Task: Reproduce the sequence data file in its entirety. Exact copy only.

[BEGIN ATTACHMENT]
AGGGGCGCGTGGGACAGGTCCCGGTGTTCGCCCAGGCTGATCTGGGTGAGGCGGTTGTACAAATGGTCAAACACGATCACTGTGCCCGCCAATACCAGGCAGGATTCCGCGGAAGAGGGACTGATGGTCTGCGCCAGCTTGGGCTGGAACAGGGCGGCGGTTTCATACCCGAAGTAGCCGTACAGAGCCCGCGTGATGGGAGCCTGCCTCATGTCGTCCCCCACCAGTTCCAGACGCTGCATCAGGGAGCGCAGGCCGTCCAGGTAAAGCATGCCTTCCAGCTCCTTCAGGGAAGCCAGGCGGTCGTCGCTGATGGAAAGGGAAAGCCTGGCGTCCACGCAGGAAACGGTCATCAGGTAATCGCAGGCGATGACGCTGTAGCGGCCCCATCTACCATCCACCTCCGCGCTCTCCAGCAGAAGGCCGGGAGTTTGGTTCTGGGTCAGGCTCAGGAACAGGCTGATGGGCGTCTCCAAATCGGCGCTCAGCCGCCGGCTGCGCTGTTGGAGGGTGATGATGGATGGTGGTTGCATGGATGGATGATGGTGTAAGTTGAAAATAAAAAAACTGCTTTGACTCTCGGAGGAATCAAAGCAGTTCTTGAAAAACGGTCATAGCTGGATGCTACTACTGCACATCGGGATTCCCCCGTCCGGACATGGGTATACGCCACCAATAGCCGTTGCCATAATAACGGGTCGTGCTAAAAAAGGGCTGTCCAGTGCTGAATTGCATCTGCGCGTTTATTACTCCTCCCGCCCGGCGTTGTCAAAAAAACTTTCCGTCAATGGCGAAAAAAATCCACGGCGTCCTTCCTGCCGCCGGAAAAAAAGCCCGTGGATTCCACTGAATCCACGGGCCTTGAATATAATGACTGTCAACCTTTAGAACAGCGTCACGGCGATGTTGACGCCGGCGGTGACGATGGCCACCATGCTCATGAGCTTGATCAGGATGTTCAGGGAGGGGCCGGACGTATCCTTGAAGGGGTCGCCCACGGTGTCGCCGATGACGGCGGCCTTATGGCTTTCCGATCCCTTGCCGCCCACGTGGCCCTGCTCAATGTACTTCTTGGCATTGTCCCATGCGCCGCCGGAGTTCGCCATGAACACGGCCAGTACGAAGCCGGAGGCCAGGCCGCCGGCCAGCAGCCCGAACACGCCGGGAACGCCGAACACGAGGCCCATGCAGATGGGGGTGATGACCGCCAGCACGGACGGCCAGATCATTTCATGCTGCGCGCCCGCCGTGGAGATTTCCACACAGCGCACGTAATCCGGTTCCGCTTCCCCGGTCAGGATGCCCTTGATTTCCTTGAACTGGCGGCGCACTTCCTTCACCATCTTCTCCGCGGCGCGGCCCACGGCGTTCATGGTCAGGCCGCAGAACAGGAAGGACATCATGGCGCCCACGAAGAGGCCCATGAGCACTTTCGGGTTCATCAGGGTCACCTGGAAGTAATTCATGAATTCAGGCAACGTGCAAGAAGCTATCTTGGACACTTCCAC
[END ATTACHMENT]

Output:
AGGGGCGCGTGGGACAGGTCCCGGTGTTCGCCCAGGCTGATCTGGGTGAGGCGGTTGTACAAATGGTCAAACACGATCACTGTGCCCGCCAATACCAGGCAGGATTCCGCGGAAGAGGGACTGATGGTCTGCGCCAGCTTGGGCTGGAACAGGGCGGCGGTTTCATACCCGAAGTAGCCGTACAGAGCCCGCGTGATGGGAGCCTGCCTCATGTCGTCCCCCACCAGTTCCAGACGCTGCATCAGGGAGCGCAGGCCGTCCAGGTAAAGCATGCCTTCCAGCTCCTTCAGGGAAGCCAGGCGGTCGTCGCTGATGGAAAGGGAAAGCCTGGCGTCCACGCAGGAAACGGTCATCAGGTAATCGCAGGCGATGACGCTGTAGCGGCCCCATCTACCATCCACCTCCGCGCTCTCCAGCAGAAGGCCGGGAGTTTGGTTCTGGGTCAGGCTCAGGAACAGGCTGATGGGCGTCTCCAAATCGGCGCTCAGCCGCCGGCTGCGCTGTTGGAGGGTGATGATGGATGGTGGTTGCATGGATGGATGATGGTGTAAGTTGAAAATAAAAAAACTGCTTTGACTCTCGGAGGAATCAAAGCAGTTCTTGAAAAACGGTCATAGCTGGATGCTACTACTGCACATCGGGATTCCCCCGTCCGGACATGGGTATACGCCACCAATAGCCGTTGCCATAATAACGGGTCGTGCTAAAAAAGGGCTGTCCAGTGCTGAATTGCATCTGCGCGTTTATTACTCCTCCCGCCCGGCGTTGTCAAAAAAACTTTCCGTCAATGGCGAAAAAAATCCACGGCGTCCTTCCTGCCGCCGGAAAAAAAGCCCGTGGATTCCACTGAATCCACGGGCCTTGAATATAATGACTGTCAACCTTTAGAACAGCGTCACGGCGATGTTGACGCCGGCGGTGACGATGGCCACCATGCTCATGAGCTTGATCAGGATGTTCAGGGAGGGGCCGGACGTATCCTTGAAGGGGTCGCCCACGGTGTCGCCGATGACGGCGGCCTTATGGCTTTCCGATCCCTTGCCGCCCACGTGGCCCTGCTCAATGTACTTCTTGGCATTGTCCCATGCGCCGCCGGAGTTCGCCATGAACACGGCCAGTACGAAGCCGGAGGCCAGGCCGCCGGCCAGCAGCCCGAACACGCCGGGAACGCCGAACACGAGGCCCATGCAGATGGGGGTGATGACCGCCAGCACGGACGGCCAGATCATTTCATGCTGCGCGCCCGCCGTGGAGATTTCCACACAGCGCACGTAATCCGGTTCCGCTTCCCCGGTCAGGATGCCCTTGATTTCCTTGAACTGGCGGCGCACTTCCTTCACCATCTTCTCCGCGGCGCGGCCCACGGCGTTCATGGTCAGGCCGCAGAACAGGAAGGACATCATGGCGCCCACGAAGAGGCCCATGAGCACTTTCGGGTTCATCAGGGTCACCTGGAAGTAATTCATGAATTCAGGCAACGTGCAAGAAGCTATCTTGGACACTTCCAC